Celestial Mechanics on a Graphing Calculator
For the restricted 2-body problem, some important simplifications can be introduced in the equations expressing Newton's laws.
We are left with the following system of differential equations, where x and y are the components of the position vector x of the smaller body, and v,w are the corresponding components of its velocity vector v. Note that d, the distance between the two bodies, is now (x^{2}+y^{2})^{1/2}.
dx -- = v dt |
dv -x -- = --------- dt (x |
dy -- = w dt |
dw -y -- = --------- dt (x |
Euler's method (Leonhard Euler, 1707-1783) is the most elementary numerical way of attacking a system of differential equations. The algorithm takes as input the equations, the length of time T over which a solution is to be approximated, the number n of steps desired for the approximation, and initial values x_{0}, y_{0}, v_{0}, w_{0} for the four unknown functions.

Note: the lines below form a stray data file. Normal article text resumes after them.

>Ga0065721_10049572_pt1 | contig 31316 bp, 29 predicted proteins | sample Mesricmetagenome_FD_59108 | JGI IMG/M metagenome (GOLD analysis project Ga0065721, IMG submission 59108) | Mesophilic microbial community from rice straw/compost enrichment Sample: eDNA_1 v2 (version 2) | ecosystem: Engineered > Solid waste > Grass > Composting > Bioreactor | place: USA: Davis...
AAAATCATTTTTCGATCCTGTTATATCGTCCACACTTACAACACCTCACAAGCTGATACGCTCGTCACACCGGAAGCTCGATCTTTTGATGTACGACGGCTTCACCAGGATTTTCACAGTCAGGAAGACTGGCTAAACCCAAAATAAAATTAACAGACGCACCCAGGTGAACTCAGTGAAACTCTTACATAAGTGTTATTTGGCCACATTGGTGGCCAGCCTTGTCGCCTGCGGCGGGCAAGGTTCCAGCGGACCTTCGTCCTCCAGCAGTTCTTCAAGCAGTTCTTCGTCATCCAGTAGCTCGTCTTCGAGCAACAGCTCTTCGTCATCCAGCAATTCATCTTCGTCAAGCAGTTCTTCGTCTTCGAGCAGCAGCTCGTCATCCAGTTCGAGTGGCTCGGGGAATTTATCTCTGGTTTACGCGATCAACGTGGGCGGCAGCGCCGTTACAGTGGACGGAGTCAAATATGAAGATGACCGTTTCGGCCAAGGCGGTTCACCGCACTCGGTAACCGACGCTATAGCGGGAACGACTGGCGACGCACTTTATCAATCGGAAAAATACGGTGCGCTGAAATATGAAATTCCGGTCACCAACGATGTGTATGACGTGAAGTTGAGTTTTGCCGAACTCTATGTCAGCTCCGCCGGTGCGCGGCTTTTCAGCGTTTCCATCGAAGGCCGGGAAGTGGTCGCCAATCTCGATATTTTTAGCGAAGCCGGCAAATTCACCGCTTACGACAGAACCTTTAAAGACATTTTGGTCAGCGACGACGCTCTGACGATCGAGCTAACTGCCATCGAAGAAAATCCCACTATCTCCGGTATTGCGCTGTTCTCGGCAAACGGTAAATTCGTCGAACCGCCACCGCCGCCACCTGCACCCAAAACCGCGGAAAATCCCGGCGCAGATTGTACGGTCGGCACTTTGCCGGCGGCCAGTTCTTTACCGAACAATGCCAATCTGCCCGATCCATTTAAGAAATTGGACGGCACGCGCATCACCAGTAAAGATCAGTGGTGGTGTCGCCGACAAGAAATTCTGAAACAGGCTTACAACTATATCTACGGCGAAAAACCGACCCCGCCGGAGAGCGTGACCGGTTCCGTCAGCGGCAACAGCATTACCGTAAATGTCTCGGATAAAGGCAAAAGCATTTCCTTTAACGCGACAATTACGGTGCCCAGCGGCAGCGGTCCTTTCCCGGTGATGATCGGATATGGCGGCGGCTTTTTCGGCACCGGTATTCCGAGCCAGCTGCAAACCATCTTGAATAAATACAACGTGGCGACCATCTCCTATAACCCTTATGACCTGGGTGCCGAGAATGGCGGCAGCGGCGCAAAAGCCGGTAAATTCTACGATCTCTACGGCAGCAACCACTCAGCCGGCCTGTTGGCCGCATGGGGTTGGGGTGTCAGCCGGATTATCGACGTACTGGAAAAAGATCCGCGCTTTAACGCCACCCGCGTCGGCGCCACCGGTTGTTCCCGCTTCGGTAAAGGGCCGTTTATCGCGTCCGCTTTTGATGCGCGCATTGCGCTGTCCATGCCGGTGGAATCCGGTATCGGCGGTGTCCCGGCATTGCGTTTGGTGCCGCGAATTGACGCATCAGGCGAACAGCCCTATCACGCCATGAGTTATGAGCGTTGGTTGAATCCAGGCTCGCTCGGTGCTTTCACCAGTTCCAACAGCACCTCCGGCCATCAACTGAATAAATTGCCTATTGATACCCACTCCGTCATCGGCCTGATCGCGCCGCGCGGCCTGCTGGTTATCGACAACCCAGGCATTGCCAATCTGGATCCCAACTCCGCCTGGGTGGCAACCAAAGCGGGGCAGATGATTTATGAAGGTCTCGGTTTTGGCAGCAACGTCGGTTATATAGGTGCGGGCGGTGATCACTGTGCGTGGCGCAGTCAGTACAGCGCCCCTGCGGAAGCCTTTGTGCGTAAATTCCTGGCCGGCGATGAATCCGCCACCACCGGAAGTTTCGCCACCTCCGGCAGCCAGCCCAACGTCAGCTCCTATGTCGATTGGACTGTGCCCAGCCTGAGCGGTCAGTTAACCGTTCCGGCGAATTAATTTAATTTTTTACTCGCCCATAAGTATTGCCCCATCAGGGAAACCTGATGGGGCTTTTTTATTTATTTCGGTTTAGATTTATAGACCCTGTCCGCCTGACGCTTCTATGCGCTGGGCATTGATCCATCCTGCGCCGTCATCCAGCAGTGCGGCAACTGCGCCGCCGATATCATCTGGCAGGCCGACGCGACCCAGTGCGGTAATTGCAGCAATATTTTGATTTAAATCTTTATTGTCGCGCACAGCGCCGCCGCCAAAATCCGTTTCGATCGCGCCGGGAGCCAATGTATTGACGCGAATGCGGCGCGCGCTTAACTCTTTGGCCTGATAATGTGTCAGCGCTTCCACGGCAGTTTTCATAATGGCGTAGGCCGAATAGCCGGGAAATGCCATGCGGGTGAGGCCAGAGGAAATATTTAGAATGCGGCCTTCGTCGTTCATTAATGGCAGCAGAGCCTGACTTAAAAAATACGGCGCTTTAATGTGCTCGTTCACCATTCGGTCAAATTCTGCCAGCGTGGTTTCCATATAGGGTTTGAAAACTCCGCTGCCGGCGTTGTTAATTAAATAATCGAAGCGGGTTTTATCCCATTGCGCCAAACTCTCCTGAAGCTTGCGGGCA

The method consists in iterating n times the following calculation, starting with i = 0; dt is the time increment T/n.
x |
-x |
y |
-y |
Unfortunately, while in theory Euler's method can give any desired accuracy provided the number of steps is big enough, that number of steps can be impractically large. For example, here is what happens when one applies Euler's method on a TI-82 graphing calculator to the restricted 2-body problem, as given above, with x_{0}=2, y_{0}=0, v_{0}=0, w_{0}=.68, T=20 and n=1000.
The ellipse does not close up. Doubling the number of steps takes twice as long but still does not give a closed image.